There is something about running a fever, as the body writhes and groans in physical pain, that makes the mind become still and quiet. It is possible that as one lies alone agonizing over the physical discomfort, that the sensory stimulation we inhale every moment in our culture is greatly reduced. Tada drastuh svarupe vasthanam. (Then the seer abides in its own nature)
Having lived 13 years in this country and considering myself to be a true citizen of the world, it is shocking how a dose of physical discomfort can make me long for the familiarity of what I grew up with. It just goes to show that it is truly egotistical to call ourselves yogis just because we go through some physical postures on a regular basis, or even sit doing japa and dhayana everyday. After all, the yogis are known to go through conscious suffering to reach a state of awakening where there is no difference between pain and comfort, and there is continuous sense of upeksha (equanimity). They do not long for their mothers loving touch or a friend’s hearty soup the moment the temperature of this physical body rises above a 101.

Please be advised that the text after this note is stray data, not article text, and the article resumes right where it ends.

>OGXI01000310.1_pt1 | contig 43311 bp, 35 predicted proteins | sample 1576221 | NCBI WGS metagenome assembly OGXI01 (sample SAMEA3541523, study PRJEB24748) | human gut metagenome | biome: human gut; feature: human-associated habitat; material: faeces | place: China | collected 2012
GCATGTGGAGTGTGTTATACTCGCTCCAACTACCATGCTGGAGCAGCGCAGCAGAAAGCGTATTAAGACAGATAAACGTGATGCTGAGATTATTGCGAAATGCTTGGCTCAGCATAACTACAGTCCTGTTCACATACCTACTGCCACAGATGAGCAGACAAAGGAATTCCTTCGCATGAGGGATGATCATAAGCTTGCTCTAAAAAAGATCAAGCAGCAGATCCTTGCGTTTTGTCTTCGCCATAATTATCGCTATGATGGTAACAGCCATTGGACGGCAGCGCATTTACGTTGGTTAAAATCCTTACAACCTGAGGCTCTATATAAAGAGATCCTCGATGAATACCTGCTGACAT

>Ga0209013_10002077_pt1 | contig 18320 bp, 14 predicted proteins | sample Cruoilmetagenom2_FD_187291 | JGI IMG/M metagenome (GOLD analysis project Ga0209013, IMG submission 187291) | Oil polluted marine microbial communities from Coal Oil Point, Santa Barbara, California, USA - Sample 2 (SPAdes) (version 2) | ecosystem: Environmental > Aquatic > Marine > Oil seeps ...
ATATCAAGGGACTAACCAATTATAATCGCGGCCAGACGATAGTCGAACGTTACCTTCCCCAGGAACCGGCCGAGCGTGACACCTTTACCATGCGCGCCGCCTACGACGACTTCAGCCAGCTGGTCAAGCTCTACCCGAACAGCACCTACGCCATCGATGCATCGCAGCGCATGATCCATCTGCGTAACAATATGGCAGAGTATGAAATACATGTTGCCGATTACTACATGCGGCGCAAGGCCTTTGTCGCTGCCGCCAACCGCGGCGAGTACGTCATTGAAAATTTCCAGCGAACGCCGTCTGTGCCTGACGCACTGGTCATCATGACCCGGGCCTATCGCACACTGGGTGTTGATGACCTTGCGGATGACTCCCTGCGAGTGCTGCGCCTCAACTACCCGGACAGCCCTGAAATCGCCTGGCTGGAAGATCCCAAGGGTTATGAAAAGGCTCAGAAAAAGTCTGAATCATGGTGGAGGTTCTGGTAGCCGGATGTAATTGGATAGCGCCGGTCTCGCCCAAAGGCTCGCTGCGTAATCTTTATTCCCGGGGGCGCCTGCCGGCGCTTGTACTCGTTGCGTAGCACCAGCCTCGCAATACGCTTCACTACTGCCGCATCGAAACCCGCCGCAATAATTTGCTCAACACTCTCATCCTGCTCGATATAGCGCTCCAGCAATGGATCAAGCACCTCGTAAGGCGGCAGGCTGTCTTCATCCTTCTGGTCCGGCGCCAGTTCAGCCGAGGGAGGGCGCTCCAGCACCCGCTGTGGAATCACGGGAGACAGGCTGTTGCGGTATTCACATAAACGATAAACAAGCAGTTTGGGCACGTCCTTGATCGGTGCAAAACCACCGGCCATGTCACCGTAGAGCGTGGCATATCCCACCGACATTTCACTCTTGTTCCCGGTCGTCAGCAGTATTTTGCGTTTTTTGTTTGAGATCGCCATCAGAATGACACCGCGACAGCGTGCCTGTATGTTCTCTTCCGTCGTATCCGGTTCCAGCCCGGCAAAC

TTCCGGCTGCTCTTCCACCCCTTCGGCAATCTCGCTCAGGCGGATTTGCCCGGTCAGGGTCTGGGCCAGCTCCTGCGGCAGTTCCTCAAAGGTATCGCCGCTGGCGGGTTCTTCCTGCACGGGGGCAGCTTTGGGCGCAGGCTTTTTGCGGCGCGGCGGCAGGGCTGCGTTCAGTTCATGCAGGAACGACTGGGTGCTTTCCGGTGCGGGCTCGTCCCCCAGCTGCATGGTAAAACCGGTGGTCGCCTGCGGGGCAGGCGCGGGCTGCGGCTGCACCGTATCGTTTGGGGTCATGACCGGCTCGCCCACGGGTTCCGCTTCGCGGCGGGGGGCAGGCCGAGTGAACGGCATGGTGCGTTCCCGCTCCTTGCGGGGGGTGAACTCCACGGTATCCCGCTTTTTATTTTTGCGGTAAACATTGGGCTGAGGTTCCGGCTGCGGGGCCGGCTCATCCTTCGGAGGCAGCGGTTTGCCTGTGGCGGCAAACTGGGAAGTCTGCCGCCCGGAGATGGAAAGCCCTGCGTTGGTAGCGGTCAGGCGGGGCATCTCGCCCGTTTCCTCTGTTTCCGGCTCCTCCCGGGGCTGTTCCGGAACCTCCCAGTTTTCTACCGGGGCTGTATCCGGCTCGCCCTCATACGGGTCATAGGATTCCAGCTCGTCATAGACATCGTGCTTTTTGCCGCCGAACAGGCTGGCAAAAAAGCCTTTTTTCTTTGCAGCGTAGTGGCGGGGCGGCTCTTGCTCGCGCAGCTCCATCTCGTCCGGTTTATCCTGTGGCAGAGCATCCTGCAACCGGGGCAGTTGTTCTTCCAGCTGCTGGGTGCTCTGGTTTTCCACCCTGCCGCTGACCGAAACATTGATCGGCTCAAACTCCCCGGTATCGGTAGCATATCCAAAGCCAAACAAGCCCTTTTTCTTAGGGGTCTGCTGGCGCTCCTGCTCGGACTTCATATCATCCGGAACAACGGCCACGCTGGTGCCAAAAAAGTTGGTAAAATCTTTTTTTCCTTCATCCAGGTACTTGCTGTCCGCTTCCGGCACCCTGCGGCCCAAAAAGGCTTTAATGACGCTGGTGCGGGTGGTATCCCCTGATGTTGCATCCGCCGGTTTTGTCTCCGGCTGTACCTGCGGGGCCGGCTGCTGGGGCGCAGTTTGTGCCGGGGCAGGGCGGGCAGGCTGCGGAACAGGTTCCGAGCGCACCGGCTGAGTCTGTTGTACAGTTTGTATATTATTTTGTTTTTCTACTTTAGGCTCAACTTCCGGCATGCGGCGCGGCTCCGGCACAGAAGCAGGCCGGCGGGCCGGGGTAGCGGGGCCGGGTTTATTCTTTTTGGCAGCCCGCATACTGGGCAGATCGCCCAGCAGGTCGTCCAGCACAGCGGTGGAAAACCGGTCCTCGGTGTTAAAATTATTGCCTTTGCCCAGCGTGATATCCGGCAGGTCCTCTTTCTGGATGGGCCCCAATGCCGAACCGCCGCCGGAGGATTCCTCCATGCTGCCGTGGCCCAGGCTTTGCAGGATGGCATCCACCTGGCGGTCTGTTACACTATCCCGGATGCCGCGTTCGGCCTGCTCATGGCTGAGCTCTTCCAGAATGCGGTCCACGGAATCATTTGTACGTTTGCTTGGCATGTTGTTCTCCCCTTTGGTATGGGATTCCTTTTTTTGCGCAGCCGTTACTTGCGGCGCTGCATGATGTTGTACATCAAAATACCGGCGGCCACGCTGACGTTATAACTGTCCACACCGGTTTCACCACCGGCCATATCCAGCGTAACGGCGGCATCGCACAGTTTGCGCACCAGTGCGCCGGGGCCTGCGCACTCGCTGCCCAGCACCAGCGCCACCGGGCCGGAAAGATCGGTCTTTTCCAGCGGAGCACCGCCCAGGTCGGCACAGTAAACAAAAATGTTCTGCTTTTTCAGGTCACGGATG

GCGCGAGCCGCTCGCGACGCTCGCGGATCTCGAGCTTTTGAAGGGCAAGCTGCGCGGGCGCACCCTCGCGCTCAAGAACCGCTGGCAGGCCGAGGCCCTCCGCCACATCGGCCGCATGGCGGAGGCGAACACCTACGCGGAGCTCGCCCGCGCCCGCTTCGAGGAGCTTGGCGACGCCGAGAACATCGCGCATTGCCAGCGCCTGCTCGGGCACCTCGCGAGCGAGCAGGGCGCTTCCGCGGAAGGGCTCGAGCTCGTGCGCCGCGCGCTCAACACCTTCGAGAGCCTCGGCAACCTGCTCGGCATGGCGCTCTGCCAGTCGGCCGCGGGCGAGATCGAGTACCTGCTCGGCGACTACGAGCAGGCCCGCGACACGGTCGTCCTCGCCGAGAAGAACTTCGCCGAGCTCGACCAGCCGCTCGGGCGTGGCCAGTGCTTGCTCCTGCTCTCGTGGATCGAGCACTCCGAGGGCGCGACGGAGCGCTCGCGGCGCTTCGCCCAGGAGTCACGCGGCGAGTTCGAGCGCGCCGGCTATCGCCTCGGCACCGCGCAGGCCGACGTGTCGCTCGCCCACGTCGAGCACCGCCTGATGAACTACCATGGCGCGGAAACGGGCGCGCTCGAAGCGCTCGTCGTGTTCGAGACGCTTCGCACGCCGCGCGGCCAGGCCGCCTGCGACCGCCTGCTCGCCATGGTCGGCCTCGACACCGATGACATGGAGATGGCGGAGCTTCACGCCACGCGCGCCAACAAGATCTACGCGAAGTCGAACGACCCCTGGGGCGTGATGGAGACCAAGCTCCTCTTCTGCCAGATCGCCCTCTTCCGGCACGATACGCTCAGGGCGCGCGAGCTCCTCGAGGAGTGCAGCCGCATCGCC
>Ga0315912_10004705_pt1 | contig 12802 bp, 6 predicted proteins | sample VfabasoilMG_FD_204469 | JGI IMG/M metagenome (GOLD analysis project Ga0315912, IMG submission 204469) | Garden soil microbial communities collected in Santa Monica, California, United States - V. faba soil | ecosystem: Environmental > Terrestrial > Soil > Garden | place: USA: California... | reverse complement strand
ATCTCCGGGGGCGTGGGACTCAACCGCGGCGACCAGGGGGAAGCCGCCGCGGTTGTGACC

It amazes me that how things that seem culturally normal on a regular day become a cultural shock on days when the body is not at its optimum, reinforcing the teaching of the yoga sutras that the physical practice of yoga is important because a healthy body harbors a healthy mind. If the body is restless and inflexible the mind is bound to become agitated and rigid. On most days, a text message from a friend saying hope all is well is the norm and a lovely way to be in touch in the busy lives we lead in the west. It seems to become a detached formality when you have told your friends you are sick, even if that means your mind has succumbed to the sensations of the body and perhaps exaggerated the heat of the skin and the fog in the head to “really sick”.
I crave for the intrusion of my friends and family, coming to visit and bringing with them bowls of hot khicari, soothing stews, homemade remedies and comforting tales. I want the laughter of friends who are not afraid of being infected by my terrible disease, the stories of the flu running in their households and the constant irritant of my father’s voice telling me to eat.
Once I am over missing mommy and feeling sorry for myself, I try to witness these thoughts, I try not to make them more than they are, I try to enjoy the home delivery of Chinese food. I express gratitude for all the loving thoughts being sent my way and at the risk of sounding like a broken record, take this as moment of expansion, knowing that everything is teaching us and this time has been gifted to me for svadhyaya (self inquiry).